Finding Journal Articles Using PubMed
This video provides an overview of how to effectively use PubMed to find research articles.
[Background music plays throughout]
Imagine you’re looking to find scientific evidence on whether eating barley is an effective way to reduce one’s cholesterol. Find that evidence in the form of scholarly journal articles on PubMed. PubMed is a freely available database, provided by the US National Library of Medicine, that indexes biomedical journal articles and other scholarly literature.
Journal articles report on the results of original scientific research or synthesize existing research on a topic. Searching in a database of scholarly literature like PubMed is a more reliable source of scientific evidence than using Google, because the journal articles indexed there are written by and evaluated by subject-matter experts. Only articles that have met a minimum bar of quality, as judged by other experts through a process called peer-review, are indexed in scholarly databases like PubMed. University of Guelph-affiliated searchers will have the best experience if they access PubMed through the Library by going to the Library homepage, clicking on the Journal Databases icon, searching for PubMed, and clicking on the PubMed link.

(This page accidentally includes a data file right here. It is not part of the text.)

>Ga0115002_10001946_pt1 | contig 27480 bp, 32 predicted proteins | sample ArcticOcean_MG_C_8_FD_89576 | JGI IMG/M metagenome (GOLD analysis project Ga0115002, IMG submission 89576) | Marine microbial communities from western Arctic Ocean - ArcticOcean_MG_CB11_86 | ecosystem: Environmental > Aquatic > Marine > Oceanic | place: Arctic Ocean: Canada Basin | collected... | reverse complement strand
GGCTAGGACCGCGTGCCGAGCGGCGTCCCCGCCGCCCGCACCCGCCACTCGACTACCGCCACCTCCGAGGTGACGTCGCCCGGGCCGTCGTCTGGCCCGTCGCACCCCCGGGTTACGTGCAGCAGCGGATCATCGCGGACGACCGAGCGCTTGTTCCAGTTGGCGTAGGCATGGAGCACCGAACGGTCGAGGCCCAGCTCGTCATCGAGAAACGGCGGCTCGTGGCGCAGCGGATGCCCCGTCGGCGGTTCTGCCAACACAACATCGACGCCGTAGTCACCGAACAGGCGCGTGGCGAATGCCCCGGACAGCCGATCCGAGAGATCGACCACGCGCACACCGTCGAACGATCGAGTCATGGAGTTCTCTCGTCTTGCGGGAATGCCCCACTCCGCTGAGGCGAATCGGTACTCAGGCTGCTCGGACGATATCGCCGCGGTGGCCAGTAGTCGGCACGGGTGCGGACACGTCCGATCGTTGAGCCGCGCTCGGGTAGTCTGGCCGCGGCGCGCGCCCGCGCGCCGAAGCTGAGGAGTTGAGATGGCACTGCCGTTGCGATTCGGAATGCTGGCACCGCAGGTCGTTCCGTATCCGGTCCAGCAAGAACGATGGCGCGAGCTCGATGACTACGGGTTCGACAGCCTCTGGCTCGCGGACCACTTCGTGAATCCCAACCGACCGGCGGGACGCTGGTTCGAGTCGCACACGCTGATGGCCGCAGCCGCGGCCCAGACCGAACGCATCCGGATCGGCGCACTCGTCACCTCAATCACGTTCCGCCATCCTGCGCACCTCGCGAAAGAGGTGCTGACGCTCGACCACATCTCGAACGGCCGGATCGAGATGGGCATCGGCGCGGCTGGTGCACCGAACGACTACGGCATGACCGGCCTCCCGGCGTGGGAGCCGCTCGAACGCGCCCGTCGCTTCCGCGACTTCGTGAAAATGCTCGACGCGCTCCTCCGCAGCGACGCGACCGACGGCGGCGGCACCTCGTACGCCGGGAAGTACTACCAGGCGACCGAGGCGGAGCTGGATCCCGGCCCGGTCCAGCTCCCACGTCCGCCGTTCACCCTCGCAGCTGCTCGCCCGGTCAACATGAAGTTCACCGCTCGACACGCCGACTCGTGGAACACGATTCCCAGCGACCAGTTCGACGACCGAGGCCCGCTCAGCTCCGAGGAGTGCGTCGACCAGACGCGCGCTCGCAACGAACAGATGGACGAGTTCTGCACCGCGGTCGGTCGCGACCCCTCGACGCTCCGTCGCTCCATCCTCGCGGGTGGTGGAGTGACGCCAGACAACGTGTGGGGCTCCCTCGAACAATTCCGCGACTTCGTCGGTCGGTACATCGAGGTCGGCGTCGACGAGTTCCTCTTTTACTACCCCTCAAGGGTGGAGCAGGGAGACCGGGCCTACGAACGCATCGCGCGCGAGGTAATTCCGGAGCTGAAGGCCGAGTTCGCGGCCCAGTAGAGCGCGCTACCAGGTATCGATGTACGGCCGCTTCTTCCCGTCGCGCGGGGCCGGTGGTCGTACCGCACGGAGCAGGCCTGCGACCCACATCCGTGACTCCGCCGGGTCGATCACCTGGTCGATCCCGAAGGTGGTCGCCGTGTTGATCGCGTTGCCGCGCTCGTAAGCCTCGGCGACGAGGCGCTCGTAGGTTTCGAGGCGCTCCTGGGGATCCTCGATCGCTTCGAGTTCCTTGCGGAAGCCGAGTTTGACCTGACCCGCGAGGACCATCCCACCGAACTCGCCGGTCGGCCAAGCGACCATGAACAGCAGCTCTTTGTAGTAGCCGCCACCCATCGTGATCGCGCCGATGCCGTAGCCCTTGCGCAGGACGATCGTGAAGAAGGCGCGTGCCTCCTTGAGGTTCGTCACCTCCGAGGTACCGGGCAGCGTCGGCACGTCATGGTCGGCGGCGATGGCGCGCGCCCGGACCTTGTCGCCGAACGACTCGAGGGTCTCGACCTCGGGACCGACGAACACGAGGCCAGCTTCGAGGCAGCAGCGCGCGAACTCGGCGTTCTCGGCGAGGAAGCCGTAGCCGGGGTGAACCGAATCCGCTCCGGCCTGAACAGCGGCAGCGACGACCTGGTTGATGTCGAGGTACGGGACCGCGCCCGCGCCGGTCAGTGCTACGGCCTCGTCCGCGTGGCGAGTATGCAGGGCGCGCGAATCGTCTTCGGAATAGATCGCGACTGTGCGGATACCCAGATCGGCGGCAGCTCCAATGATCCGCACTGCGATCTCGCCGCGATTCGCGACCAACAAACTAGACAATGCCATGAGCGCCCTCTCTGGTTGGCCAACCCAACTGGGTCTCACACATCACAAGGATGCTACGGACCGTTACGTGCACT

To develop an effective search query in PubMed, follow these steps.
Identify the key concepts in your topic. Key concepts are ideas that must be discussed in your article in order for the article to be relevant. The key concepts I have chosen are: barley, which is key concept #1, and cholesterol, which is key concept #2.
Find synonyms for each of your key concepts. Synonyms are important because the same concept can be described using different terminology. The database is, for the most part, simply matching whatever you type in with whatever appears in the title, abstract, and other fields that describe the article. This information is known as the article’s citation information. PubMed does check for spelling errors and automatically searches some alternate spellings, pluralizations, and variations in terminology. However, depending on your topic, these automatic search enhancements may not be complete enough to give the best results. Here are the synonyms I came up with for my key concepts: